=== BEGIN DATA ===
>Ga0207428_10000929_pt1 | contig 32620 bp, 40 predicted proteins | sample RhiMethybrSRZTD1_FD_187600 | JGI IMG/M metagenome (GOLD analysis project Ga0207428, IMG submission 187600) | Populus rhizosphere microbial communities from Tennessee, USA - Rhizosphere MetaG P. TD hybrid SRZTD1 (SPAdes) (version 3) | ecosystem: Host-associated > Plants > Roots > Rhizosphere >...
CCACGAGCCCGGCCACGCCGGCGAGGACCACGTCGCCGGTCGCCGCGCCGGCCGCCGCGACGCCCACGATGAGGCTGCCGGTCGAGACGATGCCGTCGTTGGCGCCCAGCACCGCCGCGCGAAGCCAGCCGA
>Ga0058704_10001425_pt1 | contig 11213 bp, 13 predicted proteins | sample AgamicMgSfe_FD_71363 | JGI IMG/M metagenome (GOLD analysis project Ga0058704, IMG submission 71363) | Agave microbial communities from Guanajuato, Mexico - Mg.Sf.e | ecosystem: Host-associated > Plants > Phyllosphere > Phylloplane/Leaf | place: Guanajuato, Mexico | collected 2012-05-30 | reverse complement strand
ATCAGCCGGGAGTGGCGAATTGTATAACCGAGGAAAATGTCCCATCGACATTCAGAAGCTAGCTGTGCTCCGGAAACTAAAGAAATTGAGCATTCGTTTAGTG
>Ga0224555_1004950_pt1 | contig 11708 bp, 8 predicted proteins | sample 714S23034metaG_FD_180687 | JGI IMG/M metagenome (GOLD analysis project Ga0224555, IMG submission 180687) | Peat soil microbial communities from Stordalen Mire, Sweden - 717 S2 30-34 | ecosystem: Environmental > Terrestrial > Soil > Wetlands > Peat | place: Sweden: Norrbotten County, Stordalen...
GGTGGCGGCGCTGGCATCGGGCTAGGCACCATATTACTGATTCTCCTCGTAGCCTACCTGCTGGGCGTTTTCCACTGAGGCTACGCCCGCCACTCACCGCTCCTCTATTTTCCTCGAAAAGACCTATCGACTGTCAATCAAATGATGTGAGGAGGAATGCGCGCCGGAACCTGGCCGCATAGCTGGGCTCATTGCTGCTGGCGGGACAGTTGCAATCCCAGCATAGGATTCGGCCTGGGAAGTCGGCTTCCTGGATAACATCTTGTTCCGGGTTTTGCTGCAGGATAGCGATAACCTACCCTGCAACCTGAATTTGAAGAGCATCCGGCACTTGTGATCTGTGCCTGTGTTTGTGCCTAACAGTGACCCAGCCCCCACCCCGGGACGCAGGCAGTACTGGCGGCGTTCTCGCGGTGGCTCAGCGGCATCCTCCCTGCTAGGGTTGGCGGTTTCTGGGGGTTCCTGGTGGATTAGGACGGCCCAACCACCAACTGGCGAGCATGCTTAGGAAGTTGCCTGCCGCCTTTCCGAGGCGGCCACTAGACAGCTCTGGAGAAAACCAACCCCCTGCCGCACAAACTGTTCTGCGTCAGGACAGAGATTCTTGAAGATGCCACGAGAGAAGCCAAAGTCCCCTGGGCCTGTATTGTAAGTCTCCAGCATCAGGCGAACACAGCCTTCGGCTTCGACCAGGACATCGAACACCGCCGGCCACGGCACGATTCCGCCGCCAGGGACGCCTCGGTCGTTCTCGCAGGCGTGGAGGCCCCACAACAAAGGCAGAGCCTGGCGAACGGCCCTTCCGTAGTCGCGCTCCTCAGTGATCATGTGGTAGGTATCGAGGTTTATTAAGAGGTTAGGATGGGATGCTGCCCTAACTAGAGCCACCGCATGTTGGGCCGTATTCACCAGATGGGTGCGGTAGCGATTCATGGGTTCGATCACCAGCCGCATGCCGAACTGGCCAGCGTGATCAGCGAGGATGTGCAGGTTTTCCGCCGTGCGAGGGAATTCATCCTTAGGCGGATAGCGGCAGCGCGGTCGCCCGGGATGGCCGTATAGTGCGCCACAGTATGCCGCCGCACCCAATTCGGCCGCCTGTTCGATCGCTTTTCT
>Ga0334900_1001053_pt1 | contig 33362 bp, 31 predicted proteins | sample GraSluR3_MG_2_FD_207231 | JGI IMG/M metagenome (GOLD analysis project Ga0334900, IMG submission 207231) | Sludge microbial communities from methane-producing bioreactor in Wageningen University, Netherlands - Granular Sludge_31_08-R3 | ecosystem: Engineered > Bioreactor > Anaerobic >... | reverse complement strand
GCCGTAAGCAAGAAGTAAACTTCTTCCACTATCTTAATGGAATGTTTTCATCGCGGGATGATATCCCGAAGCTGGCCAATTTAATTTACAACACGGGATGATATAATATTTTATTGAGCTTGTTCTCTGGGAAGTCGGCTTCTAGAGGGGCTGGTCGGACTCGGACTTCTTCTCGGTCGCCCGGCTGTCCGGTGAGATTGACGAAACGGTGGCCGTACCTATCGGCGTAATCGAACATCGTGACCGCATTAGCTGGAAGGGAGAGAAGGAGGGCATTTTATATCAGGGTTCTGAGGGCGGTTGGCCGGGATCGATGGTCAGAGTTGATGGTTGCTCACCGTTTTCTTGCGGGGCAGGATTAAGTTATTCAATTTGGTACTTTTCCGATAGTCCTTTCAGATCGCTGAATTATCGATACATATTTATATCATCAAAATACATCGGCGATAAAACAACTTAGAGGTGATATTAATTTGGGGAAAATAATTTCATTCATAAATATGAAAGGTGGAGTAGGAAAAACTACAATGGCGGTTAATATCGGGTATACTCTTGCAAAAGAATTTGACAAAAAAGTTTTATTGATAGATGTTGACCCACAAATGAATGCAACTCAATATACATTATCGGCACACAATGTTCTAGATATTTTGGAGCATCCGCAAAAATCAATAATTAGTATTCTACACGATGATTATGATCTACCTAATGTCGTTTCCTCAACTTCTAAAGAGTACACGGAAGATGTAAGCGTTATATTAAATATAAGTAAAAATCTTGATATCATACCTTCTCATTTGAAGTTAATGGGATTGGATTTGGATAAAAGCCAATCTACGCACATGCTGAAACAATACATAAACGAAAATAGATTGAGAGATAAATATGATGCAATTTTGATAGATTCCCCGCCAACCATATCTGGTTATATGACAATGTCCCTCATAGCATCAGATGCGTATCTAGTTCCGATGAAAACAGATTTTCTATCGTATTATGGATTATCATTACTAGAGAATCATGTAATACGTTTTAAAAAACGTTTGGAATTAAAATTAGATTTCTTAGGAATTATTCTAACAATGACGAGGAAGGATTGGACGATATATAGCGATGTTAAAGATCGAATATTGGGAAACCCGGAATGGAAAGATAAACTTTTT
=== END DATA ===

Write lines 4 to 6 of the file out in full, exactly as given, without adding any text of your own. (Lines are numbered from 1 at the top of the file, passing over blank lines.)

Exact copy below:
ATCAGCCGGGAGTGGCGAATTGTATAACCGAGGAAAATGTCCCATCGACATTCAGAAGCTAGCTGTGCTCCGGAAACTAAAGAAATTGAGCATTCGTTTAGTG
>Ga0224555_1004950_pt1 | contig 11708 bp, 8 predicted proteins | sample 714S23034metaG_FD_180687 | JGI IMG/M metagenome (GOLD analysis project Ga0224555, IMG submission 180687) | Peat soil microbial communities from Stordalen Mire, Sweden - 717 S2 30-34 | ecosystem: Environmental > Terrestrial > Soil > Wetlands > Peat | place: Sweden: Norrbotten County, Stordalen...
GGTGGCGGCGCTGGCATCGGGCTAGGCACCATATTACTGATTCTCCTCGTAGCCTACCTGCTGGGCGTTTTCCACTGAGGCTACGCCCGCCACTCACCGCTCCTCTATTTTCCTCGAAAAGACCTATCGACTGTCAATCAAATGATGTGAGGAGGAATGCGCGCCGGAACCTGGCCGCATAGCTGGGCTCATTGCTGCTGGCGGGACAGTTGCAATCCCAGCATAGGATTCGGCCTGGGAAGTCGGCTTCCTGGATAACATCTTGTTCCGGGTTTTGCTGCAGGATAGCGATAACCTACCCTGCAACCTGAATTTGAAGAGCATCCGGCACTTGTGATCTGTGCCTGTGTTTGTGCCTAACAGTGACCCAGCCCCCACCCCGGGACGCAGGCAGTACTGGCGGCGTTCTCGCGGTGGCTCAGCGGCATCCTCCCTGCTAGGGTTGGCGGTTTCTGGGGGTTCCTGGTGGATTAGGACGGCCCAACCACCAACTGGCGAGCATGCTTAGGAAGTTGCCTGCCGCCTTTCCGAGGCGGCCACTAGACAGCTCTGGAGAAAACCAACCCCCTGCCGCACAAACTGTTCTGCGTCAGGACAGAGATTCTTGAAGATGCCACGAGAGAAGCCAAAGTCCCCTGGGCCTGTATTGTAAGTCTCCAGCATCAGGCGAACACAGCCTTCGGCTTCGACCAGGACATCGAACACCGCCGGCCACGGCACGATTCCGCCGCCAGGGACGCCTCGGTCGTTCTCGCAGGCGTGGAGGCCCCACAACAAAGGCAGAGCCTGGCGAACGGCCCTTCCGTAGTCGCGCTCCTCAGTGATCATGTGGTAGGTATCGAGGTTTATTAAGAGGTTAGGATGGGATGCTGCCCTAACTAGAGCCACCGCATGTTGGGCCGTATTCACCAGATGGGTGCGGTAGCGATTCATGGGTTCGATCACCAGCCGCATGCCGAACTGGCCAGCGTGATCAGCGAGGATGTGCAGGTTTTCCGCCGTGCGAGGGAATTCATCCTTAGGCGGATAGCGGCAGCGCGGTCGCCCGGGATGGCCGTATAGTGCGCCACAGTATGCCGCCGCACCCAATTCGGCCGCCTGTTCGATCGCTTTTCT